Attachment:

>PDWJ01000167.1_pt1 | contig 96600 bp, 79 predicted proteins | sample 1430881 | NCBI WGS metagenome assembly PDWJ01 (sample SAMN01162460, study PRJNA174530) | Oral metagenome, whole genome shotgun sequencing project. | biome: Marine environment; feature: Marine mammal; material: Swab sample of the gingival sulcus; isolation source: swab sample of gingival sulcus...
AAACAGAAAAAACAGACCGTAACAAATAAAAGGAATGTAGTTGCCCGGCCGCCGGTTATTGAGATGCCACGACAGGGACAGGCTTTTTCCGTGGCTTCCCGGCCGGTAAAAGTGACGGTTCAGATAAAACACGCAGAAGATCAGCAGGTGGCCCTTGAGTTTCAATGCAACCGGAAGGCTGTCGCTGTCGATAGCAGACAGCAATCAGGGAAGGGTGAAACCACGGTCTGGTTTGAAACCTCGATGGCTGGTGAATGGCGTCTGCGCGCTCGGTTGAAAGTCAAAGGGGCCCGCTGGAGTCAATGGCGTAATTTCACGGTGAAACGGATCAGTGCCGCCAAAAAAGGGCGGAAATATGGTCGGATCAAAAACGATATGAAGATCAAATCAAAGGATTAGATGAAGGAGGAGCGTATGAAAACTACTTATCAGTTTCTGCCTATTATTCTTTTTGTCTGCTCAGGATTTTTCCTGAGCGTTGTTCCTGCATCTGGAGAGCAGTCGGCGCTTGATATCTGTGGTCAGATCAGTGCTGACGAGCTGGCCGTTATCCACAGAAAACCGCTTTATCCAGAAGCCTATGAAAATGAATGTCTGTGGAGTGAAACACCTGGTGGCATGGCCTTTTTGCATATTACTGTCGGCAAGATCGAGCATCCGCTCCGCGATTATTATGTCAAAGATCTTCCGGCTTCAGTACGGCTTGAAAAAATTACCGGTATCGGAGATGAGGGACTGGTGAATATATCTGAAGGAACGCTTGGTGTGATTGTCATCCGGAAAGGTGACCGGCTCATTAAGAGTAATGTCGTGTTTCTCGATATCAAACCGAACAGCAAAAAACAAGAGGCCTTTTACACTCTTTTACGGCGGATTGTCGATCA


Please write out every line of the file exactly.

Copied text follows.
>PDWJ01000167.1_pt1 | contig 96600 bp, 79 predicted proteins | sample 1430881 | NCBI WGS metagenome assembly PDWJ01 (sample SAMN01162460, study PRJNA174530) | Oral metagenome, whole genome shotgun sequencing project. | biome: Marine environment; feature: Marine mammal; material: Swab sample of the gingival sulcus; isolation source: swab sample of gingival sulcus...
AAACAGAAAAAACAGACCGTAACAAATAAAAGGAATGTAGTTGCCCGGCCGCCGGTTATTGAGATGCCACGACAGGGACAGGCTTTTTCCGTGGCTTCCCGGCCGGTAAAAGTGACGGTTCAGATAAAACACGCAGAAGATCAGCAGGTGGCCCTTGAGTTTCAATGCAACCGGAAGGCTGTCGCTGTCGATAGCAGACAGCAATCAGGGAAGGGTGAAACCACGGTCTGGTTTGAAACCTCGATGGCTGGTGAATGGCGTCTGCGCGCTCGGTTGAAAGTCAAAGGGGCCCGCTGGAGTCAATGGCGTAATTTCACGGTGAAACGGATCAGTGCCGCCAAAAAAGGGCGGAAATATGGTCGGATCAAAAACGATATGAAGATCAAATCAAAGGATTAGATGAAGGAGGAGCGTATGAAAACTACTTATCAGTTTCTGCCTATTATTCTTTTTGTCTGCTCAGGATTTTTCCTGAGCGTTGTTCCTGCATCTGGAGAGCAGTCGGCGCTTGATATCTGTGGTCAGATCAGTGCTGACGAGCTGGCCGTTATCCACAGAAAACCGCTTTATCCAGAAGCCTATGAAAATGAATGTCTGTGGAGTGAAACACCTGGTGGCATGGCCTTTTTGCATATTACTGTCGGCAAGATCGAGCATCCGCTCCGCGATTATTATGTCAAAGATCTTCCGGCTTCAGTACGGCTTGAAAAAATTACCGGTATCGGAGATGAGGGACTGGTGAATATATCTGAAGGAACGCTTGGTGTGATTGTCATCCGGAAAGGTGACCGGCTCATTAAGAGTAATGTCGTGTTTCTCGATATCAAACCGAACAGCAAAAAACAAGAGGCCTTTTACACTCTTTTACGGCGGATTGTCGATCA